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Can you power the Arduino off a USB cable alone, without using the regular power connection? If so, what's the point of the additional power connection: to provide extra power? Also Why not just have two usb ports one for power one for connecting to the computer, or a micro usb.

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As Hyperbola pointed out, the USB port function is primarily to allow for programming the board. Now, since the USB port has the power cables too, it is convenient to power the device from the USB port.

The main drawback of USB port powering, however, is that it can supply a limited current: usually the USB2 ports can deliver up to 500mA before shutting down. In order for the arduino board to be compliant with this, consequently, a 500mA fuse was put on the board just after the 5V usb input.

Now, what if your final circuit requires more than 500mA? Will you have to change board? Of course not! you can just use the external power input to power the arduino board and all the other circuitry without worrying about the 500mA limitation. Of course the onboard regulator has limits too, but you have more flexibility.

Moreover portable applications run on batteries. No battery can supply exactly 5V (usually alkaline ones deliver 1.5V per battery, while lithium have usually 3.7V/cell, but this varies over time). Consequently they put an onboard regulator for providing 5V from any 6.5V+ source.

Summarizing: the USB power is convenient, since you will usually power it from the PC when programming. An external connector, however, is very important because it gives you more flexibility when choosing the power supply. You don't have to use both: you can just choose the most suitable for your needs.

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    thanks this answers my question in addition to the comments and pictures by Robert Cole. Mar 10 '16 at 17:54
  • So, what's the MAX voltage I can provide to Arduino ? Nov 2 '20 at 23:36
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    @HenriquedeSousa this highly depends on your arduino board and project. For instance, on the UNO there is an NCP1117 after a silicon diode. Let's say your application draws 75mA total (so including also the arduino board). Let's suppose the board will stay at max 30°C; this means that the junction can rise by 120°C. The calculations are: Rth = 160°C/W -> MaxPower = 120°C/160°C/W = 0.75W -> MaxDeltaV = 0.75W/75mA = 10V; Max input voltage = 5V + 10V + 0.7V = 15.7V. The input voltage of the regulator is max 20V, so the power one is the max one.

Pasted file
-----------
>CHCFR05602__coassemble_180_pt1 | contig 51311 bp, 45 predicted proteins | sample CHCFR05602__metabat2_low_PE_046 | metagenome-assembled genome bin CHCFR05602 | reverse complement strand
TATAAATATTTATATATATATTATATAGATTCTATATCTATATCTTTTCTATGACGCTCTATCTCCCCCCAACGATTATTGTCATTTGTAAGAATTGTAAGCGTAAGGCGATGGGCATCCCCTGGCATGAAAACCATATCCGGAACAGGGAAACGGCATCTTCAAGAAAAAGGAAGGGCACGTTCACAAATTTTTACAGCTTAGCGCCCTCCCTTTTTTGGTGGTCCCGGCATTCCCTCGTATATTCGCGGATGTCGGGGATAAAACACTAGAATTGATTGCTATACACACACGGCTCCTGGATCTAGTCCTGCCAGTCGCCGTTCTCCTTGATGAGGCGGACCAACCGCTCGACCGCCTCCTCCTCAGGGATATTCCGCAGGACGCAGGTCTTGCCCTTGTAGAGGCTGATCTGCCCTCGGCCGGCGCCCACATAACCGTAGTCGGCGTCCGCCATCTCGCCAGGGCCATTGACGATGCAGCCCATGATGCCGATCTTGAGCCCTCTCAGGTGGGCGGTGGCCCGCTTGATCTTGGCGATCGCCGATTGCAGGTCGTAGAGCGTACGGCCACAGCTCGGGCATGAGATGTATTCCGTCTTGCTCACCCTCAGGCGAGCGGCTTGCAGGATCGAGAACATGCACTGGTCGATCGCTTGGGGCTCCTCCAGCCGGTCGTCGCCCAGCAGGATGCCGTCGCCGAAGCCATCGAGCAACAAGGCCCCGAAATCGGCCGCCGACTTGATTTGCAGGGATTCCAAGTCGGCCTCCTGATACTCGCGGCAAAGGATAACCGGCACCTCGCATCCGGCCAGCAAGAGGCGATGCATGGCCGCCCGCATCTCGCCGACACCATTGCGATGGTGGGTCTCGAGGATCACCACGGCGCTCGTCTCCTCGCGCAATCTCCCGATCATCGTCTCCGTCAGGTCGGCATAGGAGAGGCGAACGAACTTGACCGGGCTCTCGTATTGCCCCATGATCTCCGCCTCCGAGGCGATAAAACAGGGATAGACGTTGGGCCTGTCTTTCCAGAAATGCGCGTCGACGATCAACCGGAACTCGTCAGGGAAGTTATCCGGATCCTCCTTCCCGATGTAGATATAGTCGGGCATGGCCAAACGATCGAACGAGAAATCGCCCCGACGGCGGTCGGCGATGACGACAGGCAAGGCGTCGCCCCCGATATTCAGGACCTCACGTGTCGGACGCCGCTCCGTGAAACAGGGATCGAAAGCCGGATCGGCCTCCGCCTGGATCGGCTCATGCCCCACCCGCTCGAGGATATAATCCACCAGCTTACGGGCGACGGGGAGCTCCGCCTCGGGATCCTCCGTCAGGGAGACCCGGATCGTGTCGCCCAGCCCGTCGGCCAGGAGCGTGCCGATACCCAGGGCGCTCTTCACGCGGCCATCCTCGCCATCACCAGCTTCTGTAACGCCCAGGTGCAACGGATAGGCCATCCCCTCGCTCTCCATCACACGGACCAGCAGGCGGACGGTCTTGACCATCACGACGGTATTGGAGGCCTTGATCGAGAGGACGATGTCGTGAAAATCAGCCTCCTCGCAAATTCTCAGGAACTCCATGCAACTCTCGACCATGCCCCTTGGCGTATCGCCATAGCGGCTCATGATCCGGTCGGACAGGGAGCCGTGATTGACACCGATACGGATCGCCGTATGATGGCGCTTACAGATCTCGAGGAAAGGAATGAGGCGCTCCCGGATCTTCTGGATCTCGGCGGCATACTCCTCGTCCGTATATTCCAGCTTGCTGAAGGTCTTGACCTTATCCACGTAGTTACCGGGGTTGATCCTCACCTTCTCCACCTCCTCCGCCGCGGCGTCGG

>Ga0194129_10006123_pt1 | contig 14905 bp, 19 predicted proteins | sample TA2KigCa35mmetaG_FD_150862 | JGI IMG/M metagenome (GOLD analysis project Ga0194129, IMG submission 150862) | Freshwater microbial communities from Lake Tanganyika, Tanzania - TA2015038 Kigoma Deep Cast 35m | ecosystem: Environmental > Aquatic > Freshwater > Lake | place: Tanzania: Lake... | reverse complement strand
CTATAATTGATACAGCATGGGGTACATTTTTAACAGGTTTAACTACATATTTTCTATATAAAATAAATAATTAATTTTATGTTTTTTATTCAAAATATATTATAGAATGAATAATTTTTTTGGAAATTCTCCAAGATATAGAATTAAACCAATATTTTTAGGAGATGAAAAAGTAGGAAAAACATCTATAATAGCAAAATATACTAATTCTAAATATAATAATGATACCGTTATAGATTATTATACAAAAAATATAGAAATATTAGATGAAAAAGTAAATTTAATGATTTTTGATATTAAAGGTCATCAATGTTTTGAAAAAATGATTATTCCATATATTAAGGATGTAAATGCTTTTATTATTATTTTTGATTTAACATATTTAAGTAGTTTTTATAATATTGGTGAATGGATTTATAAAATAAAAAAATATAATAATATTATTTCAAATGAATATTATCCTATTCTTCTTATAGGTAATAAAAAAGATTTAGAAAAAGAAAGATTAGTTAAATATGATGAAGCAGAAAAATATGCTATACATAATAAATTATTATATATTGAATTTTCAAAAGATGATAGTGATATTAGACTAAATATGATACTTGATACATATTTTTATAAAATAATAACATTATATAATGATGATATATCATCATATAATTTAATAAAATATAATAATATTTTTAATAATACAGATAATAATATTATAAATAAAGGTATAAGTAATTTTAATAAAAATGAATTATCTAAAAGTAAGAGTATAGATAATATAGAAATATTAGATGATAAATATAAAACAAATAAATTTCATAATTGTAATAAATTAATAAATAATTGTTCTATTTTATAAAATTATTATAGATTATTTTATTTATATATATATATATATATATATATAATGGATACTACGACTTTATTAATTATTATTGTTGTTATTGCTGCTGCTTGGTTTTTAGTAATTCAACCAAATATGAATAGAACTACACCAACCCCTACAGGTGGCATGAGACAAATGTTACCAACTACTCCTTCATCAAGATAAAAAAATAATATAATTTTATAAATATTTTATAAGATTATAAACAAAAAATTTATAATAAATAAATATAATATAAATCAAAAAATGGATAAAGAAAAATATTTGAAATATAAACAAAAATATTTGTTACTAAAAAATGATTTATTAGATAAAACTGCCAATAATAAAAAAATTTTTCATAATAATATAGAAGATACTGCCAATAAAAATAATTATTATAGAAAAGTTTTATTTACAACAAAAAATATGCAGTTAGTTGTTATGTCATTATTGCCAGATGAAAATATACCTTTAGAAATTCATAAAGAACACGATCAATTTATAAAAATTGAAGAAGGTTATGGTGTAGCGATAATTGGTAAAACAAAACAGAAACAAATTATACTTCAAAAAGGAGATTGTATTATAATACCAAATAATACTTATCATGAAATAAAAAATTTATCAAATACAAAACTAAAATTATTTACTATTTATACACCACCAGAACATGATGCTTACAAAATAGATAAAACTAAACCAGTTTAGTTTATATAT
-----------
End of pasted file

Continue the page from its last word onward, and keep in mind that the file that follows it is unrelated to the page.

– frarugi87
    Nov 3 '20 at 11:17
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    @HenriquedeSousa please consider that the calculations provided are just one example. For instance, if the current is 250mA instead of 75 the max voltage gets down to 8,7V. If, on the other hand, you change the board this will also change: for instance if you use a pro mini 5v instead of uno, at 75mA you will be able to use max 10,7V (since the regulator is different)
    – frarugi87
    Nov 3 '20 at 11:31
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Can you power the Arduino off a USB cable alone, without using the regular power connection?

You can use the USB cable alone to power the board.

If so, what's the point of the additional power connection: to provide extra power?

You can use either to power the board. By using just the power plug you can make your Arduino portable by using a battery box or power it via a wall plug.

Also Why not just have two usb ports one for power one for connecting to the computer, or a micro usb.

Only ONE USB is needed to power and program.

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Arduino, in its very esence, is an embedded system and can be used as a standalone device. The USB port is provided for:

  1. To power up the device.
  2. To program it through a computer i.e. dump the sketch on it which one can program in the Arduino IDE.

Once you have dumped the program on it, it will stay on it forever unless you change/erase it and hence you can use the Arduino anywhere without actually bringing a computer (USB port) along.

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